If Facebook and American companies attract the best skilled people, it is clear that Europe will come looking for African talent and skilled workers as it does today, once again to the detriment of a key sector for African development.

Why continue to invest in human capital, if we cannot retain and attract African talents, an important lever for the successful digital transformation of the continent.

Africa needs to create jobs in numbers to reap the benefits of the demographic dividend linked to a high working age population. 

So, if the Internet offers the possibility to work remotely, let’s fight for big international companies to create jobs on the continent, working together is a good way to transfer technology to Africa. 

The Metaverse is likely to generate a huge increase in energy consumption, telecommunication and data exchange, resulting in greenhouse gas emissions.

Digital technology alone is expected to consume 20% of the world’s electricity by 2025 and account for 14% of greenhouse gas emissions by 2040, contributing to global warming, the consequences of which are already disproportionately felt in Africa.

As with all emerging technologies, it is important to take into account the societal and political implications of the Metaverse as well as the ways in which populations may be affected in varying ways by the deployment of this virtual universe.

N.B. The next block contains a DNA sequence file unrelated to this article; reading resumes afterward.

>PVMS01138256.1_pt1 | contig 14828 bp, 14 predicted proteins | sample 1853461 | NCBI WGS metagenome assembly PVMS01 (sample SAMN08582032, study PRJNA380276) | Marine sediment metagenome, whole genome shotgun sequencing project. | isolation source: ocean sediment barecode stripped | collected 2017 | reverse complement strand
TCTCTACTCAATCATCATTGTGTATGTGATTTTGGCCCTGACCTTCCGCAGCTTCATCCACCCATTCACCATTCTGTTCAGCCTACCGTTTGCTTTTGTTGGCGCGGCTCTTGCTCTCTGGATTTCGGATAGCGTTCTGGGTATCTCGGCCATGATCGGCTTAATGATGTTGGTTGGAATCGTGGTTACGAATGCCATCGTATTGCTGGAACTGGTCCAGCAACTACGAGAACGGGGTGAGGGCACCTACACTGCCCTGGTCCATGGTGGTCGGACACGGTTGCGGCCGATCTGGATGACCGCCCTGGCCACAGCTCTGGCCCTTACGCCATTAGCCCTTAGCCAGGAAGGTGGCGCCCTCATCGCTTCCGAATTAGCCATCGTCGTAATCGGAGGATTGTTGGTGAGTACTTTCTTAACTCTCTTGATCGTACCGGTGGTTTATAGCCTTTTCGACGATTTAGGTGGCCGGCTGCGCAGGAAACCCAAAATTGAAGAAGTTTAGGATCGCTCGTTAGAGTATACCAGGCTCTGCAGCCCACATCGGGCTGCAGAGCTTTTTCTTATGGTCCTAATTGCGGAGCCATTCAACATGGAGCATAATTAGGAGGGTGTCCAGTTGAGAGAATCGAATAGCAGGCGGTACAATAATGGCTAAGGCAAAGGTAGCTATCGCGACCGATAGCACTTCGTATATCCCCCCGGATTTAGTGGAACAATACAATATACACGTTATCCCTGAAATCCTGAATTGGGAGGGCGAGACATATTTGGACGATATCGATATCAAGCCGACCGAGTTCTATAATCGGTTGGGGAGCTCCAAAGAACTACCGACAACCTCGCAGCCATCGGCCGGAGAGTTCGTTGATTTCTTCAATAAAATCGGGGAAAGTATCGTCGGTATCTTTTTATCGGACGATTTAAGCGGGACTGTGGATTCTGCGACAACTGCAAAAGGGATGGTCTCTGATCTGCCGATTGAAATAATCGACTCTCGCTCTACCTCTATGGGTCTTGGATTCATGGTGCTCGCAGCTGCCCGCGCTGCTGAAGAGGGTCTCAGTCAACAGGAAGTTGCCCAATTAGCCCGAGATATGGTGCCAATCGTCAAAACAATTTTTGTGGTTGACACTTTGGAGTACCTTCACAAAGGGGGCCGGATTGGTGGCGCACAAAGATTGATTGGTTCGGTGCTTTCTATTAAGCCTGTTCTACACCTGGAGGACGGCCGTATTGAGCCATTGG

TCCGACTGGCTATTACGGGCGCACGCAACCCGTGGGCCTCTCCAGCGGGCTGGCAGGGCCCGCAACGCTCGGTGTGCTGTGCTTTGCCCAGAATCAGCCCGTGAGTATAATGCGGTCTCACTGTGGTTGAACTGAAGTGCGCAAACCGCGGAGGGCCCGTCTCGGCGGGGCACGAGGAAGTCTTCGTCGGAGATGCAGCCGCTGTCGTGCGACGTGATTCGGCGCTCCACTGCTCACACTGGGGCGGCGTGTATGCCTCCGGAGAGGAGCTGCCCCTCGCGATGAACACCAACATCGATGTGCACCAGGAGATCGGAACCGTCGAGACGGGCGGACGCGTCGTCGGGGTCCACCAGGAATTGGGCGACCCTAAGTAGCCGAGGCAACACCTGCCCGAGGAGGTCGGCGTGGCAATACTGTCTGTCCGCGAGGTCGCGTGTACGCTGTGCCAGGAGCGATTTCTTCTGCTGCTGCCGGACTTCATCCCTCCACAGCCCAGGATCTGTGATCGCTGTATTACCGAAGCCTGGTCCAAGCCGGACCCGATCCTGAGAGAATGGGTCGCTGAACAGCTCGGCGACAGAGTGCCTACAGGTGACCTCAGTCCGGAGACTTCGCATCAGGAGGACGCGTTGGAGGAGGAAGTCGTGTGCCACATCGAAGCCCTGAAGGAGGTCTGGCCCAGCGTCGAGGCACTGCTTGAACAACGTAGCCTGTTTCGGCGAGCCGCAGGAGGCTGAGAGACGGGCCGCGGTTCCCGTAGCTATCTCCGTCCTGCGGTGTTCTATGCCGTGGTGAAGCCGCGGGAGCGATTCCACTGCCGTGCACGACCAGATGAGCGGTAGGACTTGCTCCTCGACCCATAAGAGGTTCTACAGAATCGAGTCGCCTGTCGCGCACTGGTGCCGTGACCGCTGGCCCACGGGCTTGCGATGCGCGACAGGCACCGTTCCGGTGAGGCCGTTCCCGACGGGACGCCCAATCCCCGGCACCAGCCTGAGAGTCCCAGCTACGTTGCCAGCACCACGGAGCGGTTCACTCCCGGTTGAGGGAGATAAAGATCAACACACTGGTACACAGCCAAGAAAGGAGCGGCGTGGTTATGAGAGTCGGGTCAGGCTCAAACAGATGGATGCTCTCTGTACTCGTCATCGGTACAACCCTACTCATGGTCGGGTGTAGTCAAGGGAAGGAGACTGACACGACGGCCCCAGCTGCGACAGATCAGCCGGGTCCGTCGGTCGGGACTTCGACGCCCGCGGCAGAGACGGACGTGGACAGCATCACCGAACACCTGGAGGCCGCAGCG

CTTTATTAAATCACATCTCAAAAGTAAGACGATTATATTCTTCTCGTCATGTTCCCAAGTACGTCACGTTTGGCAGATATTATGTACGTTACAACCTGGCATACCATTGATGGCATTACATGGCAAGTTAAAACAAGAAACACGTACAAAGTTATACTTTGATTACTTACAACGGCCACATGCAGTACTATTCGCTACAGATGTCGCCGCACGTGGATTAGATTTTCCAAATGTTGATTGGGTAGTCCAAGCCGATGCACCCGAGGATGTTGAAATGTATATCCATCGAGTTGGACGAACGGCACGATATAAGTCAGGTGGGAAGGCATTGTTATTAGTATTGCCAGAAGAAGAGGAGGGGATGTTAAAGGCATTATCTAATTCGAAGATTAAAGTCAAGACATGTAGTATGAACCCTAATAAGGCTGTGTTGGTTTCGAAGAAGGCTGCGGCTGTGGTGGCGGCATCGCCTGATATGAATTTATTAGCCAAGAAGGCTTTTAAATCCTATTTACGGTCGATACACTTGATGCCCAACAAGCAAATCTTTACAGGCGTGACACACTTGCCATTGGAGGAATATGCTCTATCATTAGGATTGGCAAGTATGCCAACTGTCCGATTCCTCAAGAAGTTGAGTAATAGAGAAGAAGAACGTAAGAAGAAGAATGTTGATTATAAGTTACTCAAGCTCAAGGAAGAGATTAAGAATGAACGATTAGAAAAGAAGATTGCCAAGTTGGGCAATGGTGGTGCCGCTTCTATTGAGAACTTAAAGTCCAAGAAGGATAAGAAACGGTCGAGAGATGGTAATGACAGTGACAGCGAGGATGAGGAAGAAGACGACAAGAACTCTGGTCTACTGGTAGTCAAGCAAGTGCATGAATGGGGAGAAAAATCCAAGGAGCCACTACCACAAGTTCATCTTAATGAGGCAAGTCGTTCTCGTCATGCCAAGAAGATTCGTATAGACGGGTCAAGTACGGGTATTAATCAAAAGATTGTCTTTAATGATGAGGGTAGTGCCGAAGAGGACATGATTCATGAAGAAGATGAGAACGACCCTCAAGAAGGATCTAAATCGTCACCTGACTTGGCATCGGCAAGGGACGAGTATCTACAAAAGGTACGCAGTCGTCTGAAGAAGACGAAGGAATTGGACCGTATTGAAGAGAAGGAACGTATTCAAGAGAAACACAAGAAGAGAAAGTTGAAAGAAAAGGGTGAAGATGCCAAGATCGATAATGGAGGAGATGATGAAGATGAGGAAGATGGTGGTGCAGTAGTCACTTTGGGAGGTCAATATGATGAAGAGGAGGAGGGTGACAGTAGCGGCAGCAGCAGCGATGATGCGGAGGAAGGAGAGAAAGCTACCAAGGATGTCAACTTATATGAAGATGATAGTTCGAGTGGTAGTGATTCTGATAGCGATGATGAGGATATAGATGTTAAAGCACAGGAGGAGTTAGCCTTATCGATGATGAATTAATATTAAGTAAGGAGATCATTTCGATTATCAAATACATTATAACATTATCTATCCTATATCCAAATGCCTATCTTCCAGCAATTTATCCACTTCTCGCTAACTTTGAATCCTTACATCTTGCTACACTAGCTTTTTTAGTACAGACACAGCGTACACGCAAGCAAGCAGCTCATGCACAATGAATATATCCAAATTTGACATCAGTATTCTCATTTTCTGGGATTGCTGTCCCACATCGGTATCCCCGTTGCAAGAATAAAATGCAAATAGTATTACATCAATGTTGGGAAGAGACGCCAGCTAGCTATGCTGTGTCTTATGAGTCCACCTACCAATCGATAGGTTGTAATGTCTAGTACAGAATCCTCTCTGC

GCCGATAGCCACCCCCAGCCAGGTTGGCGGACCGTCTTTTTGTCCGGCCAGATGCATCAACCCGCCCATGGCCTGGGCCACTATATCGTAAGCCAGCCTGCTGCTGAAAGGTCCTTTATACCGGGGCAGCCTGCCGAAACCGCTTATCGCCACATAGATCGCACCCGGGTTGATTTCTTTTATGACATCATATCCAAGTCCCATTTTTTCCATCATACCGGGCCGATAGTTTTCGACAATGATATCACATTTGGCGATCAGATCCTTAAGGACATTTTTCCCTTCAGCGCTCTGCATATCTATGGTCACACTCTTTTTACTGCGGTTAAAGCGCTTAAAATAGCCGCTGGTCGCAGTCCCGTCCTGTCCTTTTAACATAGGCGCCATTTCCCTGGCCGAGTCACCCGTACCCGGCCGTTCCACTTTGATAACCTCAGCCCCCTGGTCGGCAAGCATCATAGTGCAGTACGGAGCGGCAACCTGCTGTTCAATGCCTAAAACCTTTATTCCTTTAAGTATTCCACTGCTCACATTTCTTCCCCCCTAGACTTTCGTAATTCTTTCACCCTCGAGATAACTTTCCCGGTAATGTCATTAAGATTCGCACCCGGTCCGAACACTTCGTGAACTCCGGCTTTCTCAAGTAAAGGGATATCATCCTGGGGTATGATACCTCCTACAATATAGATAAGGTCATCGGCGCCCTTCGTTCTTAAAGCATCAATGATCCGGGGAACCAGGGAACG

This raises the question of the acceptance and adaptation of the Metaverse to the African context. What uses should be deployed, what are the productive advantages and the societal impact?

How to integrate this concept, when the priority of African states is elsewhere, focused on the urgent needs of health, agriculture, education, transportation, social and financial inclusion?

To penetrate this immersive universe, reliable and inexpensive equipment is needed, which is not the case today, since virtual reality, although essential for Meta, is almost non-existent on the continent where few services are offered. A few initiatives have emerged, such as the Fak’ugesi Festival in South Africa, the DigiArt Living Lab in Tunisia, the AR/VR Africa Community which brings together “content creators, enthusiasts, creatives, developers and technologists who want to make a difference with virtual and augmented reality.

Many startups have also launched in virtual reality applications to promote cultural tourism, museum visits and reconstruction of archaeological sites in 3D.

Moreover, Africans are rather concerned about the issue of the huge data that will be generated by this new online world linked to social media and video game giants.

Africa may become an extractive industry for GAFAM and BATX…

Aware that the Metaverse will not be built overnight, and that Facebook will need partners to make it more interoperable, Mark Zuckerberg has decided to invest $50 million in Metaverse projects for emerging countries.

Facebook has partnered with such organizations as Africa No Filter, Electric South and Imisi3D on an immersive digital storytelling project called “Amplifying African Voices.

But, despite its difficulties, Africa always manages to innovate. Hence, Africarare, South Africa’s first Metaverse, has just been launched. This exciting immersive 3D virtual reality experience brings a whole new Metaverse market that will showcase the best of African creativity and provide a new platform for African artists.